That famously dicey draft had no clear-cut No. 1, which meant the top choice was virtually untradeable. The top 10 alone has already yielded two epic busts: cornerback Adam "Pacman" Jones (No. 6), whose behavior got him suspended from the NFL, and Mike Williams (No. 10), who is out of work after being cut by the Raiders. Other players have been haunted by injuries, including running backs Carnell "Cadillac" Williams and Ronnie Brown and linebacker David Pollack. With help from our 20-20 Hindsight Crystal Ball (and several national football writers), we've revisited the 2005 draft to reconstruct the top 10. This is based on considering just players in the top 25 picks. No one could fairly argue that a G.M. would have been courageous enough to use the No. 1 pick on, say, risky Frank Gore (the 49ers got him in the third round) or unheralded Derek Anderson (sixth round), the red-hot quarterback now with the Cleveland Browns. Our pool of candidates runs 25 players deep because Rodgers (24th overall) was a 49ers finalist that year; that means any player within Rodgers' range should also be considered a potential No. 1.

With that, here's how the first round should have gone down...

1. T Jammal Brown, Oklahoma (originally No. 13): Few commodities are as valuable as a stalwart left tackle, and Brown has all the makings of a mainstay for the New Orleans Saints. He made the transition from right to left last season and promptly made the Associated Press All-Pro team and started in the Pro Bowl. The 6-foot-6, 310-pounder has anchored a line that has allowed just five sacks this season, fewest in the NFL.

2. LB Shawne Merriman, Maryland (No. 12): Earned defensive rookie of the year honors with the San Diego Chargers, then followed that up with an NFL-high 17 sacks last year. He has made the Pro Bowl in each of his first two seasons. Merriman would rank No. 1 if not for the four-game suspension he earned by testing positive for a banned substance. Merriman's lawyer, David Cornwell, said Merriman unwittingly ingested nandrolone, which was present in one of his supplements.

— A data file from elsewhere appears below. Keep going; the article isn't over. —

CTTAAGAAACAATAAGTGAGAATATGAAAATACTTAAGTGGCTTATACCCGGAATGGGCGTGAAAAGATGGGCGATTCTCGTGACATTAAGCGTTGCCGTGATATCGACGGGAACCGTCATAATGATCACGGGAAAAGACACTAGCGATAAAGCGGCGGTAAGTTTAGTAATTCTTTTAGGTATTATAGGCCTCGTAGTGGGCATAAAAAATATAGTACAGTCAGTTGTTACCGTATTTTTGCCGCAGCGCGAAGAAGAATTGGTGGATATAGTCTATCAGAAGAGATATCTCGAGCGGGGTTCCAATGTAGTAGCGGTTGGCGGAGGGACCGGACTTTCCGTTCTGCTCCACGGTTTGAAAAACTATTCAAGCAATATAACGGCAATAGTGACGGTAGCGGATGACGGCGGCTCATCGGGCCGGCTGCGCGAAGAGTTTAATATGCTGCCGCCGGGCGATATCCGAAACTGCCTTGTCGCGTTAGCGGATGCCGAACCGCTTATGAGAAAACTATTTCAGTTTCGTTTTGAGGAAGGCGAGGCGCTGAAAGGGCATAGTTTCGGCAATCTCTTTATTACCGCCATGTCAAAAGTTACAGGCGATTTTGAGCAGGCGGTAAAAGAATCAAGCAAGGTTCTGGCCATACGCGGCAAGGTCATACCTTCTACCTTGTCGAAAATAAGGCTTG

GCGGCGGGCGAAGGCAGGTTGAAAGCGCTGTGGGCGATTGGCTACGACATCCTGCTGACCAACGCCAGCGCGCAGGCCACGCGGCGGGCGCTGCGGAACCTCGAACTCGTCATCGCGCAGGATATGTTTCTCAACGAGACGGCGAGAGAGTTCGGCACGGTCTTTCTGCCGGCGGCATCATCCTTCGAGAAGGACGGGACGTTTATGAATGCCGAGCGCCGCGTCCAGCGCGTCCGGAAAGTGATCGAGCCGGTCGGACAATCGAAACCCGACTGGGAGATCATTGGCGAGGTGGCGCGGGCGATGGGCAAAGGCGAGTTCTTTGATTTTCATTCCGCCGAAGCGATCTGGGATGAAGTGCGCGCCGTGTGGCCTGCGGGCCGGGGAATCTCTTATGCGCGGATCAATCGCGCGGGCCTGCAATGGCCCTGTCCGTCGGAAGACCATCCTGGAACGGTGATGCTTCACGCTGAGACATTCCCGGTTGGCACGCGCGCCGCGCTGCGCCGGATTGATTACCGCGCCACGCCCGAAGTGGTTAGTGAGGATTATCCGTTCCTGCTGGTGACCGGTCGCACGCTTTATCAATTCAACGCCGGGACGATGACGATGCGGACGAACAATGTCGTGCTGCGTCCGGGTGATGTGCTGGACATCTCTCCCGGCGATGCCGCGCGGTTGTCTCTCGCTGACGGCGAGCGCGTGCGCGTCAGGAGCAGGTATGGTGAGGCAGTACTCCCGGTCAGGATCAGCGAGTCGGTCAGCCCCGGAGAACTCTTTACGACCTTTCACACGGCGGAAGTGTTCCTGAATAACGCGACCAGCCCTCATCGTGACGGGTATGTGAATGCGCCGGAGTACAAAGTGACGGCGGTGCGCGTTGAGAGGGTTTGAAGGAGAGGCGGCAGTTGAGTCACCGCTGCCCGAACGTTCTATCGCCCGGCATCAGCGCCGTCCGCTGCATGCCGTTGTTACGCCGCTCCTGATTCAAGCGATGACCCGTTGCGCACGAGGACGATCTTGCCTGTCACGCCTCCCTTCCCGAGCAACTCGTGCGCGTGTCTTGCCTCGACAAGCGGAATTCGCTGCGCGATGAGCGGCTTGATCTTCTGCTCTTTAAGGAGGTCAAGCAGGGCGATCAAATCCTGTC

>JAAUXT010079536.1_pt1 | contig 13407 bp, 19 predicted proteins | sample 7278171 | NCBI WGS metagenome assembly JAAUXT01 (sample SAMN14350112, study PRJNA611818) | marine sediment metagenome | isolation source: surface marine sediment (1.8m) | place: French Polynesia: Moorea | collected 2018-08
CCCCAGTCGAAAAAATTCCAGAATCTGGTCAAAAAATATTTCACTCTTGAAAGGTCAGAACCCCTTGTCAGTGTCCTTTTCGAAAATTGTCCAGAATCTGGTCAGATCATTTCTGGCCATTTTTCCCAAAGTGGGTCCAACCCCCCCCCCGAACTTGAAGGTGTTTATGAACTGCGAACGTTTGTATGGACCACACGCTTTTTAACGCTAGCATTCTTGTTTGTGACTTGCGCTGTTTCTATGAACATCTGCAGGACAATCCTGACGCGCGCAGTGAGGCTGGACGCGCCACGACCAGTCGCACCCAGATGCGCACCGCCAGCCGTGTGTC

3. LB DeMarcus Ware, Troy. (No. 11): Earned his first Pro Bowl start last season after registering 11 1/2 sacks, a Dallas Cowboys record for linebackers. He is also the first player in team history to have (or share) the team sackslead in each of his first two seasons. In all, he has 26 1/2 sacks and nine forced fumbles in 40 career games.

4. WR Braylon Edwards, Michigan (No. 3): While the 49ers struggle for every offensive yard, Edwards racks up huge totals for the Browns on a weekly basis. His 736 receiving yards trail only Randy Moss, Chad Johnson and Larry Fitzgerald this season. Edwards is a big-play threat (17.5-yard average) who racked up 146 yards and two TDs in Week 2. The highest total by a 49ers receiver this year is 77 yards by tight end Vernon Davis.